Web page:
Her appointment made her a key voice for the Bush administration in the Middle East at a time when the administration was concerned about how the US was communicating with international audiences.
Newly elected Wyoming Congresswoman Liz Cheney, daughter of former Vice President Dick Cheney, touted Powell's background in 2005 as a key asset for the administration.
"She is such an effective spokesperson for us, because she speaks Arabic and is an Arab woman and can stand up as a role model and as somebody who can defuse some of the misperceptions," Cheney had told The Washington Post. "She can lay out what our policy is and defend that at length."
Powell also served as right-hand woman to Karen Hughes, then the under secretary of state for public diplomacy and public affairs. "I'll never forget, we were meeting with the King of Saudi Arabia. It was our first visit and there was a translator in the room," Hughes recalled.
"The King said something and Dina reacted — I think she laughed — and I'll never forget the look on the face of the king when he realized this beautiful young woman spoke Arabic. It was a priceless moment."
One key asset colleagues and friends cited again and again is Powell's ability to foster partnerships, particularly connecting leaders within the public and private sector. "She has a real gift for both seeing the big picture and putting in place the details. She has a real gift for partnerships, it's one of the things that makes her so effective," Hughes said.
During her time at State, Powell connected business leaders with the government to provide disaster relief and worked with college presidents to recruit international students.
Pattie Sellers, the executive director of Fortune's Most Powerful Women Summits and Live Content, first got to know Powell in 2005 during a chance meeting at the State Department. "We were just talking about whatever, and she just completely interrupted me and said, we should start a mentoring program together," Sellers said.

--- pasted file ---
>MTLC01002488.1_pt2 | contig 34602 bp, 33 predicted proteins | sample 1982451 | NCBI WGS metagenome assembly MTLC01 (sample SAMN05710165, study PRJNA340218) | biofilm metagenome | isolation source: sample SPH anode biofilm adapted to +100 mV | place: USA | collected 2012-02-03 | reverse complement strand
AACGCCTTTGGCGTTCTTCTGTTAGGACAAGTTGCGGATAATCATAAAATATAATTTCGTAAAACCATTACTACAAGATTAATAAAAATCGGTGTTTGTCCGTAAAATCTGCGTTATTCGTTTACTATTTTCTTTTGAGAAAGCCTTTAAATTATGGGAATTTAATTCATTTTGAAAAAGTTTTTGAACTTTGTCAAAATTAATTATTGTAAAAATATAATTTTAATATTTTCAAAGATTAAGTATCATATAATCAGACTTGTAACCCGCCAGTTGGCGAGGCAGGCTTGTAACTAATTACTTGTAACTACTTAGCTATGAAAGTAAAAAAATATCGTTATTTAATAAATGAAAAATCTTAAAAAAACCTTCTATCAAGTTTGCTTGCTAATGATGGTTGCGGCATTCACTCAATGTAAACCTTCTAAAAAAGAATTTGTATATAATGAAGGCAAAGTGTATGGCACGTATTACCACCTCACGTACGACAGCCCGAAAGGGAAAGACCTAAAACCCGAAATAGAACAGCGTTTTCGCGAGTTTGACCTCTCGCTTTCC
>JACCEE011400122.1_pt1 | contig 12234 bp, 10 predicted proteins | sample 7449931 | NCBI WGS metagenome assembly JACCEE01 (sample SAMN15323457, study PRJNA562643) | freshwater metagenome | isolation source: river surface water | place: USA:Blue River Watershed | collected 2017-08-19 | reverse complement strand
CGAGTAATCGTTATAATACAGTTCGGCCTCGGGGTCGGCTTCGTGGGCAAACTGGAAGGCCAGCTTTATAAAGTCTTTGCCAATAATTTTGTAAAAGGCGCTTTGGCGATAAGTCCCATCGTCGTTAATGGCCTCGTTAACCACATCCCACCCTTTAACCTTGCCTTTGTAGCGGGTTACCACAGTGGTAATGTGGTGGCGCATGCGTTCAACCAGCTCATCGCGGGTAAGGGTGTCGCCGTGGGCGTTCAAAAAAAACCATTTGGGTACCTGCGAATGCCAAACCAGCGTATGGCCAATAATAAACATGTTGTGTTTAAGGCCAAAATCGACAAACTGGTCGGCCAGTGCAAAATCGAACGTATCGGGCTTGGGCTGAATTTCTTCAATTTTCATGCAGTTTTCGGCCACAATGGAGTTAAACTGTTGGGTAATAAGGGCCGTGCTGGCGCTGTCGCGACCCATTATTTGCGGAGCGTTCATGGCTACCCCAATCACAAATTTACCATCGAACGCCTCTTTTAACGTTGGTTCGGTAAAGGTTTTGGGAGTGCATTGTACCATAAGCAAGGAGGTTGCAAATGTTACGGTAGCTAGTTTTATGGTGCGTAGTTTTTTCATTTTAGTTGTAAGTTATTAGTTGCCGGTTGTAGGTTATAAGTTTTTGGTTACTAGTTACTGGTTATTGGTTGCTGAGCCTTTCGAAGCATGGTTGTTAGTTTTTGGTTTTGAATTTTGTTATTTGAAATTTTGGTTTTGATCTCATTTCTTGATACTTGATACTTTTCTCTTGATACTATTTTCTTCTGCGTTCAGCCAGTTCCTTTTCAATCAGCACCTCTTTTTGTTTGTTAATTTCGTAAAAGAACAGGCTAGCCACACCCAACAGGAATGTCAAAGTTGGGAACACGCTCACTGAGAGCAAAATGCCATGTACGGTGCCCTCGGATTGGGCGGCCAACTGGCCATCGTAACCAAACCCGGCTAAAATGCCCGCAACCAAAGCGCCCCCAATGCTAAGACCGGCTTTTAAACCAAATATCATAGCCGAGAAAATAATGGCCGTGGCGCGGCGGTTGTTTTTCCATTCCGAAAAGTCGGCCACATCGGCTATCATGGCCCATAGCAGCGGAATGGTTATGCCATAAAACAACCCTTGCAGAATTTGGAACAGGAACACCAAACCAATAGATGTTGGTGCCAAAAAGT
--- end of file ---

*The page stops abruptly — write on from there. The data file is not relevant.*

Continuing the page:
Powell put the wheels in motion, and before long, the Fortune/US State Department Global Women's Mentoring Partnership was formed, connecting emerging women leaders with the Fortune community.
"It was a testament to Dina's ingenuity and Dina's amazing ability to execute on her ideas," Sellers said. "She manages to be inside big organizations and with all of her charm and diplomacy and loveliness, blasts through bureaucracy."
When Powell left the State Department for a new opportunity at Goldman Sachs in 2007, then Secretary of State Condoleezza Rice praised her ability to foster relationships.
"She restarted exchanges with Iran in ways that I thought not possible," Rice had told The Washington Post. "I'm really sorry to lose her. She is fantastic … She had so many ideas. There are people who have ideas but can't execute them. She really executed them."
Powell led Goldman Sachs' Impact Investing business and the Environmental Markets Group, and was president of the Goldman Sachs Foundation, where she oversaw the 10,000 Women and 10,000 Small Businesses initiatives.
Hillary Clinton herself praised the foundation's work contributing to the global body of research on women's economic contributions internationally in a 2014 speech.
Arthur Brooks, president of the conservative American Enterprise Institute, first met Powell and became friends through his social disruptor speech series. "She's got a heart for people who are poor, people who are at the periphery of society. And she's hardheaded about how to help people and make them necessary," Brooks said, calling her work with Goldman "the model for how we can bring our society back."
"It's great to see that Dina's gonna be in a role to make the president's daughter that much more effective in getting a good social agenda going," he added.